Aussie drink-driving laws have similar penalties, but our BAC level is still at .05. This will be moved to .02 in the coming years. Be safe for you, your family and the person you may injure because, you thought you were ‘ok to drive!’
SHOULD YOU BE DRIVING? DON'T DRINK AND DRIVE....EVER!
Alcohol use is a leading health risk factor. Its impact is complex and includes purported benefits at low levels for certain health conditions. Using data from 694 individual and population-level studies in 195 countries and territories, researchers evaluated the global impact of alcohol use and estimated the levels of consumption that minimize an individual’s total attributable risk on health.
In 2016, alcohol was the seventh leading risk factor for death and disability worldwide.
Among those aged 15–49, alcohol use was the leading risk factor, accounting for 2.3% of disability-adjusted life-years (DALYs) and 3.8% of deaths among women, and 8.9% of DALYs and 12.2% of deaths among men.
The burden changed over the lifespan: tuberculosis, road injuries, and self-harm were leading causes of death attributable to alcohol among 15-49 year-olds, while cancer was the leading cause among people over 50.
A J-shaped curve showing positive effects for lower levels of alcohol use was found only for ischemic heart disease, with a minimum relative risk at 0.86 standard drinks (10g ethanol) per day for men and 0.92 standard drinks for women. For all other outcomes (including all cancers), risk increased with any alcohol consumption.
Protective effects were offset by cancer risks. Consuming zero standard drinks a day minimized the overall risk for all health outcomes.
Comments: This analysis provides a global view; the exact distribution of each alcohol-attributable illness will vary by locale. Nonetheless, Alcohol use contributes largely to global death and disability, particularly among men. These results indicate that the safest level of drinking is none, which should encourage health agencies to revise current recommendations. We should not drink alcohol because we think that it is good for our health.
EXCESSIVE middle-aged drinkers risk setting a similar path for their kids as booze-related hospital admissions soar among older people.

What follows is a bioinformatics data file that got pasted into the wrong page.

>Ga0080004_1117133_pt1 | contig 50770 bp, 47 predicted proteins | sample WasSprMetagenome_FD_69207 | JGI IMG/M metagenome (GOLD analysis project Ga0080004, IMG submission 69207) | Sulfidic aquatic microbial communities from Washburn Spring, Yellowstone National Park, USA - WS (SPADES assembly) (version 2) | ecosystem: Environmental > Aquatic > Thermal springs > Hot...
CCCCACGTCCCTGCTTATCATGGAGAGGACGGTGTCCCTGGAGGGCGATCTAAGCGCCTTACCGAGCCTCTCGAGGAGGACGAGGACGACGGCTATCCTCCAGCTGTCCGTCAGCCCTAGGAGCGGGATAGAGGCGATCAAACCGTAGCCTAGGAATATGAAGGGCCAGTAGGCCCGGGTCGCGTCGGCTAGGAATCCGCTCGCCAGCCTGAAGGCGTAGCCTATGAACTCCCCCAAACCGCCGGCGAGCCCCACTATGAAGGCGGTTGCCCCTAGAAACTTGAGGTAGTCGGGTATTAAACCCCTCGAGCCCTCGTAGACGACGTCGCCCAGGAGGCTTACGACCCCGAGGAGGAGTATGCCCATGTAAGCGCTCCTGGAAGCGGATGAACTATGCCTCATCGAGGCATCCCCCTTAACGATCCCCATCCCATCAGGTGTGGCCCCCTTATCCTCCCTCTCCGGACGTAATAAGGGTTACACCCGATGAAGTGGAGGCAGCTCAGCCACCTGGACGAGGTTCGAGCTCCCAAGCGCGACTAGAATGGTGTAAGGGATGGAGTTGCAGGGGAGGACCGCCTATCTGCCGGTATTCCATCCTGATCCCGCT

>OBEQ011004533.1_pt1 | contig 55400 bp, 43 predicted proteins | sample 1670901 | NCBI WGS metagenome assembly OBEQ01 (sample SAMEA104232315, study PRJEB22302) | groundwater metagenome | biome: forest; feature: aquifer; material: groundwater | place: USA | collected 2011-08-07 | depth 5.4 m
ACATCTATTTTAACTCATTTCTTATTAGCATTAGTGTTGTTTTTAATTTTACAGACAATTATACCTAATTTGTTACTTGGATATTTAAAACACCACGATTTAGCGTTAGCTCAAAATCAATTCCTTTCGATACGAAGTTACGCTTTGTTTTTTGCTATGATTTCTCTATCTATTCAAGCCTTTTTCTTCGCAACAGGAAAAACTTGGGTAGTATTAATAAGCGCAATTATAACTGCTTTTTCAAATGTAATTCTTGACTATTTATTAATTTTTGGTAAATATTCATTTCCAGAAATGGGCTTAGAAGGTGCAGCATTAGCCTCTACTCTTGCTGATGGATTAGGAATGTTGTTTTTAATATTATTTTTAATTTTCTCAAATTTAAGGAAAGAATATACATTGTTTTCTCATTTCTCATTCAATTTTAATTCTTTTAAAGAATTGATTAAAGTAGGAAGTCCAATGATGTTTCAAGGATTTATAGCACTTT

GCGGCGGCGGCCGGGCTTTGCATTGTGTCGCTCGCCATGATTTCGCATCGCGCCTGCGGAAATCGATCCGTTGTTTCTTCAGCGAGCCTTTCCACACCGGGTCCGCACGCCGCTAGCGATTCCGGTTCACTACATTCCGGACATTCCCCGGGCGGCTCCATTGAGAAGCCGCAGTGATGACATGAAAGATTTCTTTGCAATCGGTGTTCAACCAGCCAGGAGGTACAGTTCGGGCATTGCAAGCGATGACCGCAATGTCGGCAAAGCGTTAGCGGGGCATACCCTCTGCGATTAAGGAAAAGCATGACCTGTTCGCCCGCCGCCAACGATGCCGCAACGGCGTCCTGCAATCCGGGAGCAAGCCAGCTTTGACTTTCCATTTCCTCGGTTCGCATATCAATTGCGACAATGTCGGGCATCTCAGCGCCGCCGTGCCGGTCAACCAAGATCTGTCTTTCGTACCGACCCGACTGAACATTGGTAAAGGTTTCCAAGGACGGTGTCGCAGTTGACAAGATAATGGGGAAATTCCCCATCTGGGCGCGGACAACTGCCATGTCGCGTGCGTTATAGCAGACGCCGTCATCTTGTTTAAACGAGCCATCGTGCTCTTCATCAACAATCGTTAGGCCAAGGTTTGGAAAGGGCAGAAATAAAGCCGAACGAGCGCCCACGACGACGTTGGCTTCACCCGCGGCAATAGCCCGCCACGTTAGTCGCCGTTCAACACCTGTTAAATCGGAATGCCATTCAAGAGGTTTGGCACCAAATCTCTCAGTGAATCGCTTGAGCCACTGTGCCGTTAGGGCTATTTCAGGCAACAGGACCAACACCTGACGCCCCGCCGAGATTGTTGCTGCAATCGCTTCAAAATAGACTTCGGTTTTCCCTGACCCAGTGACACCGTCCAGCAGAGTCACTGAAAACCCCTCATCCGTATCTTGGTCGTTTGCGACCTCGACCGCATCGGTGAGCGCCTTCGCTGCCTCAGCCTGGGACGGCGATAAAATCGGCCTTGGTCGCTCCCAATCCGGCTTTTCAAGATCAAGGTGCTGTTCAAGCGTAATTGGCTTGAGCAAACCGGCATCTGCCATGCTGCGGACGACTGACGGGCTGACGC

Construction and hospitality industry workers have been identified as among the heaviest drinkers.
Most middle-aged people are drinking at home, but heavy sessions at sports bars also pose a risk.
New VicHealth analysis shows alcohol-related hospital admissions among people aged 40-65 increased in all but three of Melbourne’s 31 council areas between 2011 and 2015. VicHealth principal program officer Maya Rivis told the Sunday Herald Sun middle-aged parents who drank heavily could end up passing bad habits on to their kids. “Young people model their parents’ behaviours,’’ Ms Rivis said. “There is evidence to say if the parents drink a lot, then a young person is more likely to take up drinking.” Stonnington, taking in South Yarra and Prahran, posted the highest rate of alcohol-related hospital admissions in 2014-15 , with 200 residents treated for every 10,000 people.
Port Phillip, Greater Dandenong, Bayside, Frankston, Yarra, Knox and the Mornington Peninsula were also problem areas.
Manningham, Glen Eira and Yarra Ranges had the biggest percentage increase in hospitalisations, with rates soaring more than 20 per cent.
Uniting senior social justice advocate Mark Zirnsak said greater controls on bottle shop numbers was needed to curb access to alcohol, which was also linked to assaults and family violence.
Alcohol takes a rapid toll on the brain, as most of us know, and caution is well warranted about what we choose to do while under its influence. What isn’t so well known is the hit our brains take much later, after the booze has left the system.
The latest research on the topic was a meta-analysis of several studies that examined brain impairment hours to a day after heavy drinking. With few exceptions, these studies showed that our cognitive abilities, like attention and memory, are debilitated even when alcohol in the blood is no longer measurable.
“Impaired performance in these abilities reflects poorer concentration and focus, decreased memory and reduced reaction times,” said lead study author Craig Gunn of the Department of Psychology at the University of Bath.
Thousands of posters warning pregnant women about the dangers of alcohol have had to be removed from the walls of hospitals and GP clinics around the country.
Fairfax Media can reveal DrinkWise, a "safe drinking" group almost entirely funded by alcohol companies, recently withdrew 2400 pregnancy warning posters after doctors and health groups told it the message was "utterly wrong".
While the headline "It's safest not to drink while pregnant" reflected government guidelines, the text beneath, including the words "It's not known if alcohol is safe to drink when you are pregnant", was considered misleading and inaccurate.
Tony Bartone, president of the AMA, who raised concerns with DrinkWise, said the small print was "fundamentally incorrect" because the science was clear that alcohol had devastating effects on unborn babies.
"Alcohol is a teratogen, it can cause birth defects, so we couldn't understand why that messaging was there," he said.
"I told them about the misleading information and potential outcomes and they responded in a quick and timely manner."
Dr Bartone questioned how DrinkWise was able to spread "misinformation" in the first place and called for greater transparency.
"The message was utterly wrong. If it hadn’t been for our vigilance, it would have been blasted on the walls of GP surgeries," he said.